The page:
Hud - A Return to Roots

I spent my early years in north central Texas, Ft. Worth to be precise. Ft. Worth has been almost always overshadowed by the big city Dallas just down the road, and has carried the nickname "Cowtown" since its early days. It earned that title in part by being the home of a major meat-packing plant affectionately known as The Stockyards. I grew up on the north side of the city just a few miles from The Stockyards, and at one time that plant was an economic center of the town, employing over 1,000 people. Seeing cattle trucks driven by cowboys was a daily sight, complete with the fruity aroma that accompanies those animals. 
Ft Worth Stockyards c. 1960
Ft. Worth Stockyards c.1960
My neighbors were cowboys and wore boots with their suits to church. Men wore work jeans topped with a fresh long-sleeve shirt with mother-of-pearl snaps. At age six I had a cowboy hat, and I learned to ride a horse in my early teens. Sometimes I would go out with my friends on weekends and run horses on open land.

The local cafe had a juke box, aluminum dinette tables and chairs, and served coffee in white porcelain mugs. The guy running for sheriff sat at the corner table with his cowboy hat still on and his over-sized belt buckle partially hidden by the overhang of his waist that stretched his white shirt. At its heart this was a cowboy town.
I look back on those days through a lens that tints everything as black and white. Our family '53 Chevy appears in grayscale, even though I know it was brown. On a hazy day the pale grain elevator on the horizon would blend in with the overcast sky. All the cars were old, even the newer ones.

These are the people and images I see in the film Hud (1963). The movie is set on a ranch in cattle country, and in the small town nearby. Hud Bannon (Paul Newman) works on the ranch owned by his father Homer (Melvyn Douglas). Hud and Homer are polar opposites, which explains the black-and-white cinematography and creating the core of the film's conflict. Homer is the picture of honesty and decency, while Hud is self-centered and arrogant. He is "an undisciplined man," as his father calls him. If Hud has any friends, they are only for the short-term. Hud's seventeen-year-old nephew Lonnie (Brandon DeWilde) is pulled between the decent but staid life of his grandfather Homer and the lively but unprincipled life of Uncle Hud. I recognize that conflict from my own family growing up.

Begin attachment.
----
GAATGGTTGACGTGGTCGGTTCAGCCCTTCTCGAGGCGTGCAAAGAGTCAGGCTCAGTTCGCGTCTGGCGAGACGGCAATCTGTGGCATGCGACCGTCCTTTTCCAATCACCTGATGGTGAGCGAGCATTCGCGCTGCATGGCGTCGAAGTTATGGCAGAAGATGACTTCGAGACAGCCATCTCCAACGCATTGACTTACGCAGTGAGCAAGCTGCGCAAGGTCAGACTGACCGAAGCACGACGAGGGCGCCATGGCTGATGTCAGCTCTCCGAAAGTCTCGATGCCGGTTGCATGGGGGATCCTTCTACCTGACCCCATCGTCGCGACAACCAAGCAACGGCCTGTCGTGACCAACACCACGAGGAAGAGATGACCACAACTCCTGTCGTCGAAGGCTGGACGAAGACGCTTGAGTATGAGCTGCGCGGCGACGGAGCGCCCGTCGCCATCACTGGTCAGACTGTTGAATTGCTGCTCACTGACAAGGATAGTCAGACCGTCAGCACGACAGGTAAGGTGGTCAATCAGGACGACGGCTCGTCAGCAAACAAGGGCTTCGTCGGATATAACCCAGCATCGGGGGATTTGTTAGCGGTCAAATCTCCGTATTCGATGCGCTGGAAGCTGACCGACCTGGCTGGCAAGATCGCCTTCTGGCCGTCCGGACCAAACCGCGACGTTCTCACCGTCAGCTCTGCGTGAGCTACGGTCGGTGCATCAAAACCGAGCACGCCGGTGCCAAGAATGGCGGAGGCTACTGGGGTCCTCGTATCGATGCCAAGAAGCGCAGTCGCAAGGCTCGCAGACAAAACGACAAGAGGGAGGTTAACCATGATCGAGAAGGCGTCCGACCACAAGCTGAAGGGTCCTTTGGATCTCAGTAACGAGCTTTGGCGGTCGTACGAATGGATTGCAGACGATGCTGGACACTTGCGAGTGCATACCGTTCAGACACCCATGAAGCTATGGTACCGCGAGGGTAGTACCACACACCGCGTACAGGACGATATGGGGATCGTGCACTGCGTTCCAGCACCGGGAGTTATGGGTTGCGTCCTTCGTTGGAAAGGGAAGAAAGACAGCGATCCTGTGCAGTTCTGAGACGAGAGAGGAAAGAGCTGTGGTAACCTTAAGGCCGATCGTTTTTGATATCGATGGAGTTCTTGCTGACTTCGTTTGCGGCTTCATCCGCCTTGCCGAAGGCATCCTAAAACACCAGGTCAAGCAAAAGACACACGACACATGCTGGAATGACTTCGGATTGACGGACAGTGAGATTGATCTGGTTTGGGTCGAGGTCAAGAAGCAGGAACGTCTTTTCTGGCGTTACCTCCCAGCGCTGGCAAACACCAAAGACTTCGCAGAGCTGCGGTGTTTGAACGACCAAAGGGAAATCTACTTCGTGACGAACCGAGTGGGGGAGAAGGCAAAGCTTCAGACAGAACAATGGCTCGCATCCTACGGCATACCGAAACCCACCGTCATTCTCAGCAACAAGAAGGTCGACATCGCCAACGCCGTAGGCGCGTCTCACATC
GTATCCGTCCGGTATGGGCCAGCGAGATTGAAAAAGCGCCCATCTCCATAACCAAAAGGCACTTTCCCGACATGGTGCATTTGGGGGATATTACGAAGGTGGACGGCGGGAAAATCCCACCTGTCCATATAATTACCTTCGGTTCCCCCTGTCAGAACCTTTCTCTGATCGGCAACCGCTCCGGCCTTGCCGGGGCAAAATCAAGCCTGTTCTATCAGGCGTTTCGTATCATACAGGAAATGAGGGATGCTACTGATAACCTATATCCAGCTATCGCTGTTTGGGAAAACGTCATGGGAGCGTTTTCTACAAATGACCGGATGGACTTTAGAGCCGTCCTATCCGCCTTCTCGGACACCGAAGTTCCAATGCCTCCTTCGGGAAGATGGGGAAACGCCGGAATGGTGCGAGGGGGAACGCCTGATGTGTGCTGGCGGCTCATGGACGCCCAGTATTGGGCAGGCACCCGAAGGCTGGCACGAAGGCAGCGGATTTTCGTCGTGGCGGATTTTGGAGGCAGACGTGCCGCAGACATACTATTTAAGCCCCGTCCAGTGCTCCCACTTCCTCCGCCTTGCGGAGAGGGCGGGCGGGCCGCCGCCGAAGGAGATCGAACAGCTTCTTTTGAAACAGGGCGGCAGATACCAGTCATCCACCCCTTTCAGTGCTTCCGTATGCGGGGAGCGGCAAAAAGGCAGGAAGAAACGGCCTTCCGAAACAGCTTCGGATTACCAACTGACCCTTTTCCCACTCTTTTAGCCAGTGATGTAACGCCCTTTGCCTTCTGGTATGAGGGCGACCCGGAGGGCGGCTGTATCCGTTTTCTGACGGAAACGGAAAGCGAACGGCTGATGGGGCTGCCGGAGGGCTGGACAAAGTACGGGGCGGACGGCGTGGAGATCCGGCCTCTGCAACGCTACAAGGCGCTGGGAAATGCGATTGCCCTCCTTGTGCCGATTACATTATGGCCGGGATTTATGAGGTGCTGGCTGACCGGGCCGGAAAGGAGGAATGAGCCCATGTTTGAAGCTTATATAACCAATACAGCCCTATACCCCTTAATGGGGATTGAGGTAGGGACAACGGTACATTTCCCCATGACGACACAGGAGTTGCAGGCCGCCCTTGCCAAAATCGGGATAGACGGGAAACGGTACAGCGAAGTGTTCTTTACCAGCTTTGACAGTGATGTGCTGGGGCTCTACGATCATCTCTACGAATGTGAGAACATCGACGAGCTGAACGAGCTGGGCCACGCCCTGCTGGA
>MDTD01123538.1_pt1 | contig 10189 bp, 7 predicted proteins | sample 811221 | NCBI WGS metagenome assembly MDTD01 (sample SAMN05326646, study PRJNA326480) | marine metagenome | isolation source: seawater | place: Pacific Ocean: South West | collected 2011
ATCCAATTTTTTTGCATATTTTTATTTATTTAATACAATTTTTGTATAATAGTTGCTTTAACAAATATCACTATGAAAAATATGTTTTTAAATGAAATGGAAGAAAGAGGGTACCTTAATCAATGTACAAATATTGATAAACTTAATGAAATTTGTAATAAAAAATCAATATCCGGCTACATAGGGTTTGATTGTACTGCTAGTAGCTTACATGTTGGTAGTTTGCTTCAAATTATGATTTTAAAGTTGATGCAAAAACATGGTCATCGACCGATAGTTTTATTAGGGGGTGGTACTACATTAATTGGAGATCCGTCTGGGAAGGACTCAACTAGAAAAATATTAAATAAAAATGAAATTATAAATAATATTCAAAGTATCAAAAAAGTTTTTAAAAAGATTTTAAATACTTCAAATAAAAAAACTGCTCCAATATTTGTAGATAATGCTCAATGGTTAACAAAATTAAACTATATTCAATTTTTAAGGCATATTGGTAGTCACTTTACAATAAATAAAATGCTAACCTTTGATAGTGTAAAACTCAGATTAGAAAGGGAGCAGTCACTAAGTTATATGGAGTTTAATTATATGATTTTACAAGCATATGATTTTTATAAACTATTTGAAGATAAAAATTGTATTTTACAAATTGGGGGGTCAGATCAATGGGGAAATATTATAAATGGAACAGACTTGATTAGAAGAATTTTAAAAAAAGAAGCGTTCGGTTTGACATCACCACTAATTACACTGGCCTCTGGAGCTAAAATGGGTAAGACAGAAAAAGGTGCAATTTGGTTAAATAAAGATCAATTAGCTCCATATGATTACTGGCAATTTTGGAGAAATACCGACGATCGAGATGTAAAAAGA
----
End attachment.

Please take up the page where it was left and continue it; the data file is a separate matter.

I know Alma, too. Alma Brown (Patricia Neal) is the housekeeper/cook at the ranch. She is probably a composite of people I remember from my youth, but I recognize her. She is divorced and a little flirty. She seems to enjoy being the only woman in the household. At the end of a day of hard work she likes to sit on the porch swing and put her feet up while the others eat the ice cream she cranked out by hand.

I also know that shack she lives in off the main house, with the bare light bulb hanging in the middle of the only room and the electrical cord running across the ceiling and down to the plug in the wall. Behind the clothesline at one end of the room is a closet with a shower curtain for a door.

The small town near the ranch is one I have been in many times, I believe. The downtown consists mainly of a gas station, a few stores and a cafe/bar. In the drugstore is book rack that twirls around, full of pulp paperbacks. I spot a copy of William Shirer's The Rise And Fall Of The Third Reich, the same red-covered copy that I once read. 

When Alma leaves town late in the film, we see her sitting with a small suitcase on a wooden bench outside the bus station office waiting for the bus to Dallas. I have seen that bus with its rusty door hinges and dusty windows half open to catch a breeze. I probably rode in it somewhere.
Over all of these familiar images is a story that divides the family. When the cattle are found to be diseased. Hud wants to sell the herd quickly before anyone hears about it, but Homer has the herd destroyed and buried by a bulldozer. The final blow is when Homer personally shoots the two lone long-horns that he has had for pets for many years. With that final destruction, Homer has destroyed what has kept him living. After an apparently minor accident, he gives up and dies, being held by his grandson Lonnie, not his son Hud.

Following Homer's funeral, Lonnie packs a light bag and leaves the ranch on foot. He has had enough and walks away, even refusing a ride from Hud. The final scene sees Hud cracking open a beer and walking into an empty house, with no ranch hands and no family.

Hud is an excellent film, being called "nearly perfect" by some reviewers. The project was in  the capable hands of Director Martin Ritt (Norma Rae, Sounder, The Spy Who Came In From The Cold). It was nominated for seven Oscars, and won the Oscars for Best Leading Actress (Patricia Neal), Best Supporting Actor (Melvyn Douglas), and Best Black And White Cinematography. Melvyn Douglas' performance is probably the best of his career.

This ensemble created a film with enduring images of people in conflict in a black-and-white world. I don't like to remember everything from my black-and-white world of years ago. But I do have a bit of nostalgia for the roots from which I came, and I enjoy Hud taking me back there every once in a while.
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